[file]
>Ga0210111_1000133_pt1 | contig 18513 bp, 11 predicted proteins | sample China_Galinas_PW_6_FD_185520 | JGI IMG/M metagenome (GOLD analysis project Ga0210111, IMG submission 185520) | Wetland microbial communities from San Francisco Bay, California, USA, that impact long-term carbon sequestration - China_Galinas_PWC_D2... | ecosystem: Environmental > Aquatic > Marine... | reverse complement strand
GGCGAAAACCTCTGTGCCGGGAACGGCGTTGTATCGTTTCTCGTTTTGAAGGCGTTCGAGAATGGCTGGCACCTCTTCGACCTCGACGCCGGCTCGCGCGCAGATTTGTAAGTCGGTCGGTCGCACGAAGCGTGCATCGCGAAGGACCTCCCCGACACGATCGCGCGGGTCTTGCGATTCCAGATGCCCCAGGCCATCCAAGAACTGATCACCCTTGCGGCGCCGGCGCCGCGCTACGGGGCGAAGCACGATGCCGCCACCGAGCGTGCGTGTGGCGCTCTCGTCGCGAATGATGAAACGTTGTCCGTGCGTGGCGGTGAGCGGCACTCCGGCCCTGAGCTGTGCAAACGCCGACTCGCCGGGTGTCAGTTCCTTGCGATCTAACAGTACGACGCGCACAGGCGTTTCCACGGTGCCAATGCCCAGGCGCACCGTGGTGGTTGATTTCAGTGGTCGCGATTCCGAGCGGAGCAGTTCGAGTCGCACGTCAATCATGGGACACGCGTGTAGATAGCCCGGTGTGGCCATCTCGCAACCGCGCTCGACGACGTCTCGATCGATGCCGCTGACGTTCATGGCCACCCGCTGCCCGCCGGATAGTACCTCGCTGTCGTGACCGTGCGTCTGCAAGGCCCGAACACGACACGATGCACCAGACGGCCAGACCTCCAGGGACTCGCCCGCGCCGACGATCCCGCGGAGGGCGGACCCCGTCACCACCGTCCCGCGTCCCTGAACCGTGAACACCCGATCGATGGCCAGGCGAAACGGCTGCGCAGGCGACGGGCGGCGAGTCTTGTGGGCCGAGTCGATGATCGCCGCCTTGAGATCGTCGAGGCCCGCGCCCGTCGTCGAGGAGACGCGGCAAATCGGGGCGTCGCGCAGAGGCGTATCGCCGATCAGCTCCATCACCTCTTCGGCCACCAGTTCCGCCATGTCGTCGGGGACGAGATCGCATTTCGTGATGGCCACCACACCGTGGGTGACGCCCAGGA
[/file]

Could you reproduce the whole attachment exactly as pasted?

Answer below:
>Ga0210111_1000133_pt1 | contig 18513 bp, 11 predicted proteins | sample China_Galinas_PW_6_FD_185520 | JGI IMG/M metagenome (GOLD analysis project Ga0210111, IMG submission 185520) | Wetland microbial communities from San Francisco Bay, California, USA, that impact long-term carbon sequestration - China_Galinas_PWC_D2... | ecosystem: Environmental > Aquatic > Marine... | reverse complement strand
GGCGAAAACCTCTGTGCCGGGAACGGCGTTGTATCGTTTCTCGTTTTGAAGGCGTTCGAGAATGGCTGGCACCTCTTCGACCTCGACGCCGGCTCGCGCGCAGATTTGTAAGTCGGTCGGTCGCACGAAGCGTGCATCGCGAAGGACCTCCCCGACACGATCGCGCGGGTCTTGCGATTCCAGATGCCCCAGGCCATCCAAGAACTGATCACCCTTGCGGCGCCGGCGCCGCGCTACGGGGCGAAGCACGATGCCGCCACCGAGCGTGCGTGTGGCGCTCTCGTCGCGAATGATGAAACGTTGTCCGTGCGTGGCGGTGAGCGGCACTCCGGCCCTGAGCTGTGCAAACGCCGACTCGCCGGGTGTCAGTTCCTTGCGATCTAACAGTACGACGCGCACAGGCGTTTCCACGGTGCCAATGCCCAGGCGCACCGTGGTGGTTGATTTCAGTGGTCGCGATTCCGAGCGGAGCAGTTCGAGTCGCACGTCAATCATGGGACACGCGTGTAGATAGCCCGGTGTGGCCATCTCGCAACCGCGCTCGACGACGTCTCGATCGATGCCGCTGACGTTCATGGCCACCCGCTGCCCGCCGGATAGTACCTCGCTGTCGTGACCGTGCGTCTGCAAGGCCCGAACACGACACGATGCACCAGACGGCCAGACCTCCAGGGACTCGCCCGCGCCGACGATCCCGCGGAGGGCGGACCCCGTCACCACCGTCCCGCGTCCCTGAACCGTGAACACCCGATCGATGGCCAGGCGAAACGGCTGCGCAGGCGACGGGCGGCGAGTCTTGTGGGCCGAGTCGATGATCGCCGCCTTGAGATCGTCGAGGCCCGCGCCCGTCGTCGAGGAGACGCGGCAAATCGGGGCGTCGCGCAGAGGCGTATCGCCGATCAGCTCCATCACCTCTTCGGCCACCAGTTCCGCCATGTCGTCGGGGACGAGATCGCATTTCGTGATGGCCACCACACCGTGGGTGACGCCCAGGA